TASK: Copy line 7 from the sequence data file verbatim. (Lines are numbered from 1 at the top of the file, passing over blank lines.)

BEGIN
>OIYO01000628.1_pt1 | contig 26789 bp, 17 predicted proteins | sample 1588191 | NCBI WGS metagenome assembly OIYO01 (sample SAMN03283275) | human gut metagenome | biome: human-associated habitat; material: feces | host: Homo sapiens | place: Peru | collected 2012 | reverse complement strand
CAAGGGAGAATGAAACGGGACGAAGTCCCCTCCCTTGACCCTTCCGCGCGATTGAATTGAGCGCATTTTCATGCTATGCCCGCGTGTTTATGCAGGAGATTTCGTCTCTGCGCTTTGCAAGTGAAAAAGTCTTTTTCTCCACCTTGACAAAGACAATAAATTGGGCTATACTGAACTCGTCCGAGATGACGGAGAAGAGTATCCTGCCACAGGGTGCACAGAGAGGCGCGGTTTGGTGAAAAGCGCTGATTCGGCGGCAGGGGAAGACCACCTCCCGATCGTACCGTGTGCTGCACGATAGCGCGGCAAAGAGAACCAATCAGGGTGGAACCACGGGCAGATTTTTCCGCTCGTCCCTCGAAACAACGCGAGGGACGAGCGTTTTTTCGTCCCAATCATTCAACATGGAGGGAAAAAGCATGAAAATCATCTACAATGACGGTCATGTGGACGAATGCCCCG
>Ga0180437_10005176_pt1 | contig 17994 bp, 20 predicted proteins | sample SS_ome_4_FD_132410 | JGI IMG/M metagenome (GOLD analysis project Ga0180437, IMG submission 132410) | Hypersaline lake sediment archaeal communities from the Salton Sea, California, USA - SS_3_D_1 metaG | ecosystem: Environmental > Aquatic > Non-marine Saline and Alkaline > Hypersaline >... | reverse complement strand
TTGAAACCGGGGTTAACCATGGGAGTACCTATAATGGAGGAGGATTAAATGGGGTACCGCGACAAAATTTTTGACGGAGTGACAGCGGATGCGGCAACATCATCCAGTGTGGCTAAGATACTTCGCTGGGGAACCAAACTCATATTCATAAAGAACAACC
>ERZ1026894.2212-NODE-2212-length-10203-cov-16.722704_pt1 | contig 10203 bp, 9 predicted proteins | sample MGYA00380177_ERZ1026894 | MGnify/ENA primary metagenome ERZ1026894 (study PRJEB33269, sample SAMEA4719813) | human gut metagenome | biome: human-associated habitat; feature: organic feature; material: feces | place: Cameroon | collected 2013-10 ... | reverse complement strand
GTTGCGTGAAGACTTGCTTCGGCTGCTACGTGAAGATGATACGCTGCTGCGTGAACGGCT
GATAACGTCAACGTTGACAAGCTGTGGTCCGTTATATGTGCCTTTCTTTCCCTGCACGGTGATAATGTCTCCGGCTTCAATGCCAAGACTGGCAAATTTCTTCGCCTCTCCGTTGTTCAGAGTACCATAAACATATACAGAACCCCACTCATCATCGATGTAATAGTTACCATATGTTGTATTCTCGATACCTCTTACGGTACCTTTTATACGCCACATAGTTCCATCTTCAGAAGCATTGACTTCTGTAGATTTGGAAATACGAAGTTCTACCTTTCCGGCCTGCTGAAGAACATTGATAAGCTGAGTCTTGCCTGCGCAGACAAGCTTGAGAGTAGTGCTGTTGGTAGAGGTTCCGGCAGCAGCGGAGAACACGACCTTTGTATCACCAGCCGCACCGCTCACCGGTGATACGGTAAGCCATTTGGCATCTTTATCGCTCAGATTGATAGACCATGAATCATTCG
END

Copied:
GATAACGTCAACGTTGACAAGCTGTGGTCCGTTATATGTGCCTTTCTTTCCCTGCACGGTGATAATGTCTCCGGCTTCAATGCCAAGACTGGCAAATTTCTTCGCCTCTCCGTTGTTCAGAGTACCATAAACATATACAGAACCCCACTCATCATCGATGTAATAGTTACCATATGTTGTATTCTCGATACCTCTTACGGTACCTTTTATACGCCACATAGTTCCATCTTCAGAAGCATTGACTTCTGTAGATTTGGAAATACGAAGTTCTACCTTTCCGGCCTGCTGAAGAACATTGATAAGCTGAGTCTTGCCTGCGCAGACAAGCTTGAGAGTAGTGCTGTTGGTAGAGGTTCCGGCAGCAGCGGAGAACACGACCTTTGTATCACCAGCCGCACCGCTCACCGGTGATACGGTAAGCCATTTGGCATCTTTATCGCTCAGATTGATAGACCATGAATCATTCG